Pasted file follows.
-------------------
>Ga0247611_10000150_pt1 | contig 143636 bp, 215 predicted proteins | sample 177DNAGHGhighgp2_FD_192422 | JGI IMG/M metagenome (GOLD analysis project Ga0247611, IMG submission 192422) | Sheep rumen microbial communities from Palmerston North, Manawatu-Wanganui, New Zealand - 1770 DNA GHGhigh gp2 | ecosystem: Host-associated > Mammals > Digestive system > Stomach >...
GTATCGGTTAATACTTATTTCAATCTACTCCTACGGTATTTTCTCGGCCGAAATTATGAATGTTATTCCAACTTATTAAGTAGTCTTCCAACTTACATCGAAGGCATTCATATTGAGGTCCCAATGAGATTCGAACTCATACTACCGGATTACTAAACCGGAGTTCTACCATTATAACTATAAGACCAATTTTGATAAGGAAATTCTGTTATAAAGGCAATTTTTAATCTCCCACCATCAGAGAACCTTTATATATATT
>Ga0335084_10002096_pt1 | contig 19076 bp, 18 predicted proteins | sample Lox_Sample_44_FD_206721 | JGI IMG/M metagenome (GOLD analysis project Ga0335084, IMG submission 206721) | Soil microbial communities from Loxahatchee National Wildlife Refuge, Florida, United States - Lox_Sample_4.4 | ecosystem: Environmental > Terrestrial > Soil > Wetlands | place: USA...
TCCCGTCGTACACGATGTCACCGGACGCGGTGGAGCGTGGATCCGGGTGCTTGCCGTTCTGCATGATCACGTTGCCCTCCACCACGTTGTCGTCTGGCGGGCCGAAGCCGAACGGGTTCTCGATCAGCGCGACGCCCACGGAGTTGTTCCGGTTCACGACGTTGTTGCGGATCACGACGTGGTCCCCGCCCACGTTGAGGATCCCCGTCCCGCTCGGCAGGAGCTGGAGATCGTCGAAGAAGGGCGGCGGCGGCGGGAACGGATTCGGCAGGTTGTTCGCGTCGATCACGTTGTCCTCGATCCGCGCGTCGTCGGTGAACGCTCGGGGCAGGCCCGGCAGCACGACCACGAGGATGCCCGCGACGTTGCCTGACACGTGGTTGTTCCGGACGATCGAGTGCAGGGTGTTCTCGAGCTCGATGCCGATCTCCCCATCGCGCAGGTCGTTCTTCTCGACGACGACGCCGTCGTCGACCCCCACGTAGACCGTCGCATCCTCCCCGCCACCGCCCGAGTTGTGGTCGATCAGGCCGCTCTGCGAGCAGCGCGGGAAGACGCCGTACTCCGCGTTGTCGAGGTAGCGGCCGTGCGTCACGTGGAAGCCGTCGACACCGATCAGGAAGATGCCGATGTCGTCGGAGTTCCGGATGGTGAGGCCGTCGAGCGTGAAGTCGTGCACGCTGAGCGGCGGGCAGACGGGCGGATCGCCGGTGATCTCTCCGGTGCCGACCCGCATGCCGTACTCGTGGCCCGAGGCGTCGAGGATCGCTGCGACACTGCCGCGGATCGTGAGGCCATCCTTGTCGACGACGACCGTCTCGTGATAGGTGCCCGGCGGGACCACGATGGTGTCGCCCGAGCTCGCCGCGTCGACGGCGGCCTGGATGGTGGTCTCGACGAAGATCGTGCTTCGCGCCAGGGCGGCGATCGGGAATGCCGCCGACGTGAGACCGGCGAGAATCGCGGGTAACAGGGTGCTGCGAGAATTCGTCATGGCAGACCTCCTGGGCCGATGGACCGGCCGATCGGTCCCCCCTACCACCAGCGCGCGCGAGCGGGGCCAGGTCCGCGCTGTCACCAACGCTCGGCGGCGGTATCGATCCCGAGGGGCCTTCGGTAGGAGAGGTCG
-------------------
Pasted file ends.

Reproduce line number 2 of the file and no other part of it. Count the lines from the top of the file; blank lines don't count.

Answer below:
GTATCGGTTAATACTTATTTCAATCTACTCCTACGGTATTTTCTCGGCCGAAATTATGAATGTTATTCCAACTTATTAAGTAGTCTTCCAACTTACATCGAAGGCATTCATATTGAGGTCCCAATGAGATTCGAACTCATACTACCGGATTACTAAACCGGAGTTCTACCATTATAACTATAAGACCAATTTTGATAAGGAAATTCTGTTATAAAGGCAATTTTTAATCTCCCACCATCAGAGAACCTTTATATATATT